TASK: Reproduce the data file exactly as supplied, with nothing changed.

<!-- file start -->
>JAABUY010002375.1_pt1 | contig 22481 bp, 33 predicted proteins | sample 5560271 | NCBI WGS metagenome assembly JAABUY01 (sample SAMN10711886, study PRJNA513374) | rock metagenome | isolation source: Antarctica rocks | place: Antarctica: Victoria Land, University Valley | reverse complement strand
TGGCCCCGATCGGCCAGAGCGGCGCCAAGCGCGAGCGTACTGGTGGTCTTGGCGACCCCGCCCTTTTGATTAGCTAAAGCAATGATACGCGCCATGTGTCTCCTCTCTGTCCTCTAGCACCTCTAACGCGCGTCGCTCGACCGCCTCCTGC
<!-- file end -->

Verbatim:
>JAABUY010002375.1_pt1 | contig 22481 bp, 33 predicted proteins | sample 5560271 | NCBI WGS metagenome assembly JAABUY01 (sample SAMN10711886, study PRJNA513374) | rock metagenome | isolation source: Antarctica rocks | place: Antarctica: Victoria Land, University Valley | reverse complement strand
TGGCCCCGATCGGCCAGAGCGGCGCCAAGCGCGAGCGTACTGGTGGTCTTGGCGACCCCGCCCTTTTGATTAGCTAAAGCAATGATACGCGCCATGTGTCTCCTCTCTGTCCTCTAGCACCTCTAACGCGCGTCGCTCGACCGCCTCCTGC